CodeQL documentation

Non-constant format string

ID: cpp/non-constant-format
Kind: problem
Severity: recommendation
Precision: high
Tags:
   - maintainability
   - correctness
   - security
   - external/cwe/cwe-134
Query suites:
   - cpp-security-extended.qls
   - cpp-security-and-quality.qls

Click to see the query in the CodeQL repository

The printf function, related functions like sprintf and fprintf, and other functions built atop vprintf all accept a format string as one of their arguments. When such format strings are literal constants, it is easy for the programmer (and static analysis tools) to verify that the format specifiers (such as %s and %02x) in the format string are compatible with the trailing arguments of the function call. When such format strings are not literal constants, it is more difficult to maintain the program: programmers (and static analysis tools) must perform non-local data-flow analysis to deduce what values the format string argument might take.

Recommendation

If the argument passed as a format string is meant to be a plain string rather than a format string, then pass %s as the format string, and pass the original argument as the sole trailing argument.

If the argument passed as a format string is a parameter to the enclosing function, then consider redesigning the enclosing function’s API to be less brittle.

Example

The following program is meant to echo its command line arguments:

#include <stdio.h>
int main(int argc, char** argv) {
  for(int i = 1; i < argc; ++i) {
    printf(argv[i]);
  }
}

The above program behaves as expected in most cases, but breaks when one of its command line arguments contains a percent character. In such cases, the behavior of the program is undefined: it might echo garbage, it might crash, or it might give a malicious attacker root access. One way of addressing the problem is to use a constant %s format string, as in the following program:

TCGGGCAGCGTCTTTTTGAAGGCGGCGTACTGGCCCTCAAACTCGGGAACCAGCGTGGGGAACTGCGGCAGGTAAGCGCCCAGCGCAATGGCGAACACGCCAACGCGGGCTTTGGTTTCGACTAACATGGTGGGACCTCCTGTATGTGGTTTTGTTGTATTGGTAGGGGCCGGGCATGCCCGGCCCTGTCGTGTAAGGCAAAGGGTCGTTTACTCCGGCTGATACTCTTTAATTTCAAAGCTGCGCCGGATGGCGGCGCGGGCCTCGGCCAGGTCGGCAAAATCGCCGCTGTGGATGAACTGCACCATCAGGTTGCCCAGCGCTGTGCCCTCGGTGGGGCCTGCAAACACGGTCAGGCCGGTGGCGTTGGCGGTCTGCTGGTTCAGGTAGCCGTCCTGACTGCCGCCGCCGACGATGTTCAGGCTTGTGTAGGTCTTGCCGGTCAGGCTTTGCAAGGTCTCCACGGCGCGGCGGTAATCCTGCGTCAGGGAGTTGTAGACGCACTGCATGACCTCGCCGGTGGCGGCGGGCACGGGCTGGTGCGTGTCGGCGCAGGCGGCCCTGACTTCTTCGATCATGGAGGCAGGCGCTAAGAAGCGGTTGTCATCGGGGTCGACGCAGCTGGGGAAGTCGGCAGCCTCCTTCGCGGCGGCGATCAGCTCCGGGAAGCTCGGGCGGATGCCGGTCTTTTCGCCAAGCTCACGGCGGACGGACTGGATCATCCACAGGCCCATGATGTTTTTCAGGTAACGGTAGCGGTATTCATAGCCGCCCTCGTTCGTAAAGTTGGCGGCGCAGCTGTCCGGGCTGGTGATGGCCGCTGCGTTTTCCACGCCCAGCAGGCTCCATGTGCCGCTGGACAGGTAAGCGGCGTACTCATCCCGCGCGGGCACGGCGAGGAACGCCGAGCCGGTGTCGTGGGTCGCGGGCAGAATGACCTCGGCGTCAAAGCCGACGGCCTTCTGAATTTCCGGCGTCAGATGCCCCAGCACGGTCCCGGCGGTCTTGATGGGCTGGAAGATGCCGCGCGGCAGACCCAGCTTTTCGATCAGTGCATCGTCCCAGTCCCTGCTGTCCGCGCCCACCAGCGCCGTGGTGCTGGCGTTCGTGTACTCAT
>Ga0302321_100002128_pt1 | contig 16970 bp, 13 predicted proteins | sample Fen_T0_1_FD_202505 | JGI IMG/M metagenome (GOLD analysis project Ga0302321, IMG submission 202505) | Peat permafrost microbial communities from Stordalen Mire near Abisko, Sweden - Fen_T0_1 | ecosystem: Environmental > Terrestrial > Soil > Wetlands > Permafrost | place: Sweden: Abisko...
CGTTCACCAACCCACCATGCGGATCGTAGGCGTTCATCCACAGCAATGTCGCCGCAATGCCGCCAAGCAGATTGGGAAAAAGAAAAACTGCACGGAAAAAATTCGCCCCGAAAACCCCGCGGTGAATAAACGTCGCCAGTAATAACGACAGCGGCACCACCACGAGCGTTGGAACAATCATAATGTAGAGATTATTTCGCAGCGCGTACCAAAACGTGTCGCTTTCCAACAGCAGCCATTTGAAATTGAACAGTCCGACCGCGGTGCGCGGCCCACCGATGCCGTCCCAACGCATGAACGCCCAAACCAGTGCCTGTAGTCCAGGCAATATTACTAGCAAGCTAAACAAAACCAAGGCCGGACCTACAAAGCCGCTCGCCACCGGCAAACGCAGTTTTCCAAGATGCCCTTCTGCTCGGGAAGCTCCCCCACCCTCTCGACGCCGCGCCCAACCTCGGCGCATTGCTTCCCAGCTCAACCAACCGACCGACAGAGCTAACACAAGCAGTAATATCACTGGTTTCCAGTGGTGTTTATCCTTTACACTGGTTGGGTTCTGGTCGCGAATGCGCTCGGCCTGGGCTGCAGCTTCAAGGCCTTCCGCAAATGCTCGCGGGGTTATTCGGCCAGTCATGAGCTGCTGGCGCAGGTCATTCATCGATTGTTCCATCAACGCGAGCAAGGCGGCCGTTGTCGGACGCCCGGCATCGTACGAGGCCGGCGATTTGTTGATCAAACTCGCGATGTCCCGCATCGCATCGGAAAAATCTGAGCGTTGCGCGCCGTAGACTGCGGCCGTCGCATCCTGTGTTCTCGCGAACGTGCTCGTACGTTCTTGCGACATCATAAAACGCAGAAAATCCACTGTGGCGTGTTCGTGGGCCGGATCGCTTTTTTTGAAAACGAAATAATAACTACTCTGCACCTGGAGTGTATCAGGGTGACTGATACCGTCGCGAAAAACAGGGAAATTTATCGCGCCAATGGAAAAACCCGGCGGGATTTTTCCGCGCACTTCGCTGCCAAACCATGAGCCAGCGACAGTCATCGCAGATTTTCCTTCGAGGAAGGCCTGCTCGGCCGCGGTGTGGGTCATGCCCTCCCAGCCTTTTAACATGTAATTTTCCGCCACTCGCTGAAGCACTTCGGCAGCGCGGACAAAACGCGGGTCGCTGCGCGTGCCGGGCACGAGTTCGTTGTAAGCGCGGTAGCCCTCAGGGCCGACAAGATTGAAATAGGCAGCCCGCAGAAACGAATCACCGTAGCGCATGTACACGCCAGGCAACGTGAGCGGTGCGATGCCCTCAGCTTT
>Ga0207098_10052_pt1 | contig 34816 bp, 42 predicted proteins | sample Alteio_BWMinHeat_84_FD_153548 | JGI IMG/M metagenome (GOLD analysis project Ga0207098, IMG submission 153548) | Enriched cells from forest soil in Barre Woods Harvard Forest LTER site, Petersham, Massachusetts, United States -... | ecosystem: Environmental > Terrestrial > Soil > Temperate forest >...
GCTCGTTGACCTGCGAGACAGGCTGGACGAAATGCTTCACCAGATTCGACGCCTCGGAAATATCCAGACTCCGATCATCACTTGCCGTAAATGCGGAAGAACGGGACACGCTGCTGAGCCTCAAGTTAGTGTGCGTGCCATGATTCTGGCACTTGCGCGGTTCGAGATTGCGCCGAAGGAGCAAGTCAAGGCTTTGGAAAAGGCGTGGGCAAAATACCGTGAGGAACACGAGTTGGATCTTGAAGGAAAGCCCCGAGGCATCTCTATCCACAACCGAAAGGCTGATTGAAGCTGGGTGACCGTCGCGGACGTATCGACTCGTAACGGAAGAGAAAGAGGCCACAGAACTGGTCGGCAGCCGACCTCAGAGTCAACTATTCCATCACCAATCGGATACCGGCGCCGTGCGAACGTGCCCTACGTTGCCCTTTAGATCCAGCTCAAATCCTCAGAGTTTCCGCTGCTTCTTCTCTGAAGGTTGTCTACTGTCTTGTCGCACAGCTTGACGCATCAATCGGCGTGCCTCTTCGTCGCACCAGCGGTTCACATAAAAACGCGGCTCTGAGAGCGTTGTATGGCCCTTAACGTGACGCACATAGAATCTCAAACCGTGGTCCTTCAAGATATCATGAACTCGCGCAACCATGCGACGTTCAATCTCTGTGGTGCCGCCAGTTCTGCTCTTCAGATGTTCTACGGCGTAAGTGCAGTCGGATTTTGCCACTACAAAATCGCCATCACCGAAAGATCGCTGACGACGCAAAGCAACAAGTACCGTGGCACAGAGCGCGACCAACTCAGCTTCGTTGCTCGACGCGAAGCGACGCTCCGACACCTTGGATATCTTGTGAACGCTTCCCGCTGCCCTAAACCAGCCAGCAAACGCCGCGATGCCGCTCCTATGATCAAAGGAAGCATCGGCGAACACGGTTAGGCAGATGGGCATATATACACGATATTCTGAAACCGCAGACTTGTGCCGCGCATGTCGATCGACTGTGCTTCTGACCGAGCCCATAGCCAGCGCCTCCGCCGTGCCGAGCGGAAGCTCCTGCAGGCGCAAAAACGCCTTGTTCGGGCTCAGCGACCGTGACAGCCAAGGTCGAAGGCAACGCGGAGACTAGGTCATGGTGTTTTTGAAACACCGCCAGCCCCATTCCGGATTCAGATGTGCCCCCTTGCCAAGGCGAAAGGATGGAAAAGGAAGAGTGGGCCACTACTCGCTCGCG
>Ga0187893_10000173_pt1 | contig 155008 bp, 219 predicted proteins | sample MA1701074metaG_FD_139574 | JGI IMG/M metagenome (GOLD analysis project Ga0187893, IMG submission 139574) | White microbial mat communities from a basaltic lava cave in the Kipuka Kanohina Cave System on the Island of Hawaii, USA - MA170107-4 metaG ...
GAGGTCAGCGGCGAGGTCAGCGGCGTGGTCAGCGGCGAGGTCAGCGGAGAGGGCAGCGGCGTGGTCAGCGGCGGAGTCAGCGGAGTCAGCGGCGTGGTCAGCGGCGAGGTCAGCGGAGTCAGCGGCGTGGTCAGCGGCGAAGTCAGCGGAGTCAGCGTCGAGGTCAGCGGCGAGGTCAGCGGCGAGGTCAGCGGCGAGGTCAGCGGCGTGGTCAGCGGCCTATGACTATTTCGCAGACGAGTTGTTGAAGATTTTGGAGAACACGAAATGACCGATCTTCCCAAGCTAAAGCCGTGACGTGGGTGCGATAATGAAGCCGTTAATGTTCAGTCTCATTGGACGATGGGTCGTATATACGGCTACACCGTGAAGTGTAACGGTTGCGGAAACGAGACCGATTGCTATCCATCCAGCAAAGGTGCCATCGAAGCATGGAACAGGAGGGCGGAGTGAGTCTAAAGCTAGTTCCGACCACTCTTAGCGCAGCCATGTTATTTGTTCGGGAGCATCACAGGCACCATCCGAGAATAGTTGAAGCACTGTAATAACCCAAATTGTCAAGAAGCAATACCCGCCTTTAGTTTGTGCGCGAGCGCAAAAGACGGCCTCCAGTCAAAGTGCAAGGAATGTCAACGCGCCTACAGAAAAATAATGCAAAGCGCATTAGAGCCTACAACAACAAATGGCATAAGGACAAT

#include <stdio.h>
int main(int argc, char** argv) {
  for(int i = 1; i < argc; ++i) {
    printf("%s", argv[i]);
  }
}

Example

The following program defines a log_with_timestamp function:

void log_with_timestamp(const char* message) {
  struct tm now;
  time(&now);
  printf("[%s] ", asctime(now));
  printf(message);
}

int main(int argc, char** argv) {
  log_with_timestamp("Application is starting...\n");
  /* ... */
  log_with_timestamp("Application is closing...\n");
  return 0;
}

In the code that is visible, the reader can verify that log_with_timestamp is never called with a log message containing a percent character, but even if all current calls are correct, this presents an ongoing maintenance burden to ensure that newly-introduced calls don’t contain percent characters. As in the previous example, one solution is to make the log message a trailing argument of the function call:

void log_with_timestamp(const char* message) {
  struct tm now;
  time(&now);
  printf("[%s] %s", asctime(now), message);
}

int main(int argc, char** argv) {
  log_with_timestamp("Application is starting...\n");
  /* ... */
  log_with_timestamp("Application is closing...\n");
  return 0;
}

An alternative solution is to allow log_with_timestamp to accept format arguments:

void log_with_timestamp(const char* message, ...) {
  va_list args;
  va_start(args, message);
  struct tm now;
  time(&now);
  printf("[%s] ", asctime(now));
  vprintf(message, args);
  va_end(args);
}

int main(int argc, char** argv) {
  log_with_timestamp("%s is starting...\n", argv[0]);
  /* ... */
  log_with_timestamp("%s is closing...\n", argv[0]);
  return 0;
}

In this formulation, the non-constant format string to printf has been replaced with a non-constant format string to vprintf. Semmle will no longer consider the body of log_with_timestamp to be a problem, and will instead check that every call to log_with_timestamp passes a constant format string.

References